Home > Journals > The Journal of Cardiovascular Surgery > Past Issues > The Journal of Cardiovascular Surgery 1999 August;40(4) > The Journal of Cardiovascular Surgery 1999 August;40(4):561-6

CURRENT ISSUE
 

ARTICLE TOOLS

Reprints

THE JOURNAL OF CARDIOVASCULAR SURGERY

A Journal on Cardiac, Vascular and Thoracic Surgery


Indexed/Abstracted in: BIOSIS Previews, Current Contents/Clinical Medicine, EMBASE, PubMed/MEDLINE, Science Citation Index Expanded (SciSearch), Scopus
Impact Factor 2,179


eTOC

 

ORIGINAL ARTICLES  VASCULAR PAPERS


The Journal of Cardiovascular Surgery 1999 August;40(4):561-6

Copyright © 2000 EDIZIONI MINERVA MEDICA

language: English

Long-term outcome in patients under 40 years after revascularization for chronic lower limb ischaemia

Bertrand P., Gouny P., Mercier F., Cheynel-Hocquet C., Duedal V., Nussaume O.

From the Department of Thoracic and Vascular Surgery Tenon Hospital, Paris, France


PDF  


Background. In ­order to ­find out if sur­gi­cal or endo­lu­mi­nal treat­ment chang­es the ­long-­term ­results of ath­e­ros­cle­rot­ic occlu­sive dis­ease in ­patients of ­under 40 ­years of age we ­reviewed 17 con­sec­u­tive ­patients.
Methods. Their ­mean age was 36.5. Patients ­with Buerger’s dis­ease or inflam­ma­to­ry arter­i­op­a­thy ­were exclud­ed. All ­patients ­were extreme­ly ­heavy smok­ers. The indi­ca­tions for sur­gi­cal pro­ce­dures ­were dis­abling claud­i­ca­tion (­less ­than 100 ­meters) for 11 ­patients, ­rest ­pain for 4 ­patients and gran­grene of a low­er ­limb for 2 ­patients. The ­lesions ­were aor­to-­iliac in 12 cas­es and femo­ro-pop­li­teal in 5. Ten sur­gi­cal pro­ce­dures ­were per­formed (5 aor­to-femo­ral bypass­es, 1 ­ilio-femo­ral ­bypass asso­ciat­ed ­with an aor­to-­renal ­bypass, 2 femo­ro-pop­li­teal bypass­es, 1 aor­to-­iliac endar­te­riec­to­my, 1 femo­ral endar­te­riec­to­my). On the oth­er ­hand ­there ­were 7 endo­lu­mi­nal pro­ce­dures (1 aor­tic, 4 ­iliac, 1 femo­ral and 1 pop­li­teal).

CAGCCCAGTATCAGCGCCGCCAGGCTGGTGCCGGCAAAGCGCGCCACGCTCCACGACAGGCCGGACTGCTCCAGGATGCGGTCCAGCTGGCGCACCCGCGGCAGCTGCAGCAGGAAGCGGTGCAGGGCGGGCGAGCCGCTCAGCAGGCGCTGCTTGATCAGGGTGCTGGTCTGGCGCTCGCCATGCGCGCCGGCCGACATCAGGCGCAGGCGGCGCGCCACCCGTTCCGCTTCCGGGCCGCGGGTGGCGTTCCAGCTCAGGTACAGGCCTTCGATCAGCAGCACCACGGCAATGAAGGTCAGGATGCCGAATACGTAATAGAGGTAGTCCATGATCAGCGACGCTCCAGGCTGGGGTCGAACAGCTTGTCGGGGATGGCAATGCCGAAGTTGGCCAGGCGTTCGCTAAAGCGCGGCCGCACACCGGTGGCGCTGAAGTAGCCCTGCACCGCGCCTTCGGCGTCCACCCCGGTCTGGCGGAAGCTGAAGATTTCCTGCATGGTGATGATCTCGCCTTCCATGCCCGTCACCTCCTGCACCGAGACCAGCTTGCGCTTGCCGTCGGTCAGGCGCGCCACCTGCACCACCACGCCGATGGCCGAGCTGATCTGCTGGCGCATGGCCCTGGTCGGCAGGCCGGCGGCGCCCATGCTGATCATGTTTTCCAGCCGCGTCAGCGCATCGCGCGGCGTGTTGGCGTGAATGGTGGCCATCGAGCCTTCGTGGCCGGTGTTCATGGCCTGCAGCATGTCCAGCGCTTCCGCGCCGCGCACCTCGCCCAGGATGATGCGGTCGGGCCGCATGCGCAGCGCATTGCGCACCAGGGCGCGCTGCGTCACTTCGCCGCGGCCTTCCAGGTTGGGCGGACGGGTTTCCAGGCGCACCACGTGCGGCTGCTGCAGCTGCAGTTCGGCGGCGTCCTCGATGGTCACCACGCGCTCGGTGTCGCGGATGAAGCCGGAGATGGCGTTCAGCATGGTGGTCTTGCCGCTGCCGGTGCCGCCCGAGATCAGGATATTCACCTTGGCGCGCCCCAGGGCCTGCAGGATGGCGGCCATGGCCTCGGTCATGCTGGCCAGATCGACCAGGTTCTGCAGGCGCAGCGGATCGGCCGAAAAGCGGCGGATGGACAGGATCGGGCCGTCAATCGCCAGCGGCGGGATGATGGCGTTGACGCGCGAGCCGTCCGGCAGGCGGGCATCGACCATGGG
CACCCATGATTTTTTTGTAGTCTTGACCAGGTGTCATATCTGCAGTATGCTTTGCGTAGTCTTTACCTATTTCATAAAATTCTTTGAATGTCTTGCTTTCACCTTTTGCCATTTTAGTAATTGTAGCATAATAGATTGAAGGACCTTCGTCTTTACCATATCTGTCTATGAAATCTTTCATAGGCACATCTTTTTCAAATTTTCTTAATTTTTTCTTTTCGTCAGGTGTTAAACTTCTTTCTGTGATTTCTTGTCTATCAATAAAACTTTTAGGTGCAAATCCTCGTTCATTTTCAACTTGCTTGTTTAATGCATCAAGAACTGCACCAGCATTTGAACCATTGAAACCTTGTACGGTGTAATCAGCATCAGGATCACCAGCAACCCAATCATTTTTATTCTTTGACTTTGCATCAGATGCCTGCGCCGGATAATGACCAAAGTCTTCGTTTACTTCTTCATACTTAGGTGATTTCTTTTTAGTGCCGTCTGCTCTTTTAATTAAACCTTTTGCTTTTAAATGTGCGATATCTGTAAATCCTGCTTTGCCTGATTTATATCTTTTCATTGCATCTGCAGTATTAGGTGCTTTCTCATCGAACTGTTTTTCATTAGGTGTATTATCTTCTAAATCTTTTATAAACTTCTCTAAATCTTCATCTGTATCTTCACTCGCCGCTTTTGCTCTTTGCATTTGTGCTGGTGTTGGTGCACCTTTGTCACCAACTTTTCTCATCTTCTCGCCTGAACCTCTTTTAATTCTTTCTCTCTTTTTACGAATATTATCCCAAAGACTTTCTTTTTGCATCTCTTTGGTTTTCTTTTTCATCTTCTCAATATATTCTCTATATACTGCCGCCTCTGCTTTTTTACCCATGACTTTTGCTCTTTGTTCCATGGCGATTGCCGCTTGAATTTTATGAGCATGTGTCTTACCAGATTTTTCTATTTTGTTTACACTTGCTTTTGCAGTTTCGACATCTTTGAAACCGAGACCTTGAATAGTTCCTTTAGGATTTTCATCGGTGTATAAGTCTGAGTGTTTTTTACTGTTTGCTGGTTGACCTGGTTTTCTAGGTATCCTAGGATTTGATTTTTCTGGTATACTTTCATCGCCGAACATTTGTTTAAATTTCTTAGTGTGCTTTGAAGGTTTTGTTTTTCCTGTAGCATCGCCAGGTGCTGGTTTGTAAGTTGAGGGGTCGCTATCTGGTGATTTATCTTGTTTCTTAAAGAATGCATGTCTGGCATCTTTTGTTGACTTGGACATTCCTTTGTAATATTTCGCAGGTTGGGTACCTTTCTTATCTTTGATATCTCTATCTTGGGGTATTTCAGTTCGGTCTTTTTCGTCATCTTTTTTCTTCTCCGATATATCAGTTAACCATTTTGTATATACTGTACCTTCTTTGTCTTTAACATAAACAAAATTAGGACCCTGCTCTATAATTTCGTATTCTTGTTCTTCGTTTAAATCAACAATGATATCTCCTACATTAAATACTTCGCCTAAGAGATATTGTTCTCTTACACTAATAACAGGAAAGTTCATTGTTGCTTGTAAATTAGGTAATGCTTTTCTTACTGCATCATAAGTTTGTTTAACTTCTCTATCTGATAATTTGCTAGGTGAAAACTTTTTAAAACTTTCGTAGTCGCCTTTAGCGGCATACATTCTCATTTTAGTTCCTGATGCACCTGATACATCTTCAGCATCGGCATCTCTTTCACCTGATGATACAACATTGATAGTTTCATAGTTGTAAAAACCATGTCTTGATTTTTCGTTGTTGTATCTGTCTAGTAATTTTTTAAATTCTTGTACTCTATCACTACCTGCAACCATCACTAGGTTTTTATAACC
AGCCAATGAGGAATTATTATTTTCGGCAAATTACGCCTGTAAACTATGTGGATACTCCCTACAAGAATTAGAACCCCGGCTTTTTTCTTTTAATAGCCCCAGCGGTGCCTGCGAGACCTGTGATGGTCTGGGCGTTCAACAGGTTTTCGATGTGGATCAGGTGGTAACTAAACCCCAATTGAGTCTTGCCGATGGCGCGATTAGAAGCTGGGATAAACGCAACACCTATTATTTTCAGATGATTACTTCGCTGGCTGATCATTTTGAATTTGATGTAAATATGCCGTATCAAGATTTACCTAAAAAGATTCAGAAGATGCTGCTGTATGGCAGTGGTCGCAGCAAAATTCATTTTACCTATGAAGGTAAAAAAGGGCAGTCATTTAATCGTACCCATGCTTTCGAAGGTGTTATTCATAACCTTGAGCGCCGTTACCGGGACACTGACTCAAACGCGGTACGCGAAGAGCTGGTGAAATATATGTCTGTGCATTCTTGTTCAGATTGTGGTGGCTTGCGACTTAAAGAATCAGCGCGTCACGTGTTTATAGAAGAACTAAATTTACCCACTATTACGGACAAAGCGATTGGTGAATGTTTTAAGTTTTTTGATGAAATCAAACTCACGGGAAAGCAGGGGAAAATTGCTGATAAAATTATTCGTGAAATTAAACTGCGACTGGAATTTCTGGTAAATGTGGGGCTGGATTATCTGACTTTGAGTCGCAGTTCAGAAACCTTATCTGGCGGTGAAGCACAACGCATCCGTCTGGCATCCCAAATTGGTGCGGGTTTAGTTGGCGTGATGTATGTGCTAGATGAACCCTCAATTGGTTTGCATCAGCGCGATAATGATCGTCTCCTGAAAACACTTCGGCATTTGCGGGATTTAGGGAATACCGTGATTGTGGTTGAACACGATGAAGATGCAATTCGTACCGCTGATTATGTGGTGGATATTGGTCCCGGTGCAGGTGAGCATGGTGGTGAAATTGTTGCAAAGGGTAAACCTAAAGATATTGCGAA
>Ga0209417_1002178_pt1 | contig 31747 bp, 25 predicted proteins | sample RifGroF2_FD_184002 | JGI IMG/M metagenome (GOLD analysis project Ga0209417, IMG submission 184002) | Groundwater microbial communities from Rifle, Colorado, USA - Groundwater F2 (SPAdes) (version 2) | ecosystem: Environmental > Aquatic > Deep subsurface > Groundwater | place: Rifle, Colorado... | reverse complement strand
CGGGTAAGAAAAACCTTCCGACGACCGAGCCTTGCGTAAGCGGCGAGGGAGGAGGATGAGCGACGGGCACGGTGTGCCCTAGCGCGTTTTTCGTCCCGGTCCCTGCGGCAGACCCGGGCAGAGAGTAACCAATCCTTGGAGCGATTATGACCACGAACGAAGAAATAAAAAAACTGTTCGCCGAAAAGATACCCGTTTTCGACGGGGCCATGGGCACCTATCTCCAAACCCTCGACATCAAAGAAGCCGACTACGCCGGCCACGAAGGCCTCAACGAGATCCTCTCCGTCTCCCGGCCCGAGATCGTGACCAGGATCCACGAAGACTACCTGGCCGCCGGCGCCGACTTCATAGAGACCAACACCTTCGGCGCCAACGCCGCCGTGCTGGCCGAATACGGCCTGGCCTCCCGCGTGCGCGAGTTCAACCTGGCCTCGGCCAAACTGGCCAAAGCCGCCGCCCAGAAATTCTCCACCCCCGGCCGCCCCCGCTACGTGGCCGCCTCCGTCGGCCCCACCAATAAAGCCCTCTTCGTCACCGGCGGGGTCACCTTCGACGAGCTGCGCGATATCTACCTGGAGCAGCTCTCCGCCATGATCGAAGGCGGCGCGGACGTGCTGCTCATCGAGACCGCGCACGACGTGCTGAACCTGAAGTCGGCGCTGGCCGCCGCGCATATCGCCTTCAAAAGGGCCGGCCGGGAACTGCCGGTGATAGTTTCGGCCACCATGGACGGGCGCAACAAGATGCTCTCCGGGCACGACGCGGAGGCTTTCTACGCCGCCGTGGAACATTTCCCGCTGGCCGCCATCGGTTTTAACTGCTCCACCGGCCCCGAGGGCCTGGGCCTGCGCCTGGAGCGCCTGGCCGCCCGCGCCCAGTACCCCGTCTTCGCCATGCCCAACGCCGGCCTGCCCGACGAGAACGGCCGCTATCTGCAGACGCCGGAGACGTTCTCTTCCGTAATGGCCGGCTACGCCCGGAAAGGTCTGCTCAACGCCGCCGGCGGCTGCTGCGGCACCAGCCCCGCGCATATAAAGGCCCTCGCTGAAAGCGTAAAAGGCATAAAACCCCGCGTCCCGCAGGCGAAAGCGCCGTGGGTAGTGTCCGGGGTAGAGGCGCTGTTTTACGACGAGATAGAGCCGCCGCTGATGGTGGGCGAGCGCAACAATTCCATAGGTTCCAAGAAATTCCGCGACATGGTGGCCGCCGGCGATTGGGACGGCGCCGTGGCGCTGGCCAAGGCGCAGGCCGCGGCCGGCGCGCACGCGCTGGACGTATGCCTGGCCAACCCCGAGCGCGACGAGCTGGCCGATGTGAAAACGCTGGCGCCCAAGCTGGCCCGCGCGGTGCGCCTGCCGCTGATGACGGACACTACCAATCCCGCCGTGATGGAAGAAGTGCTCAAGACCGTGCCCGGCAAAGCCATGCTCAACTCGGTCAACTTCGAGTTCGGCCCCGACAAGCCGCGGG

Results. The ­mean fol­low-up was 97.3±50 ­months (range, ­from 34 to 216 ­months). Two ­patients ­died by 57 and 132 ­months respec­tive­ly. At 5 ­years the sur­vi­val ­rate was 94%; the pri­mary paten­cy ­rate was 59%; the sec­on­dary paten­cy ­rate was 81% and the ­limb sal­vage ­rate was 94%. At 10 ­years ­these ­rates ­were respec­tive­ly 94%, 44%, 54 % and 75%. A ­total of 21 reop­er­a­tions ­were per­formed. During fol­low-up 11 ­patients ­were bet­ter, 2 ­were ­stable and 4 ­were ­worse ­with 2 ­limbs ­lost.
Conclusions. These bad ­results sug­gest keep­ing the sur­gi­cal and endo­lu­mi­nal indi­ca­tions for ­patients young­er ­than 40 ­years ­with threat­ened ­limbs.

top of page

Publication History

Cite this article as

Corresponding author e-mail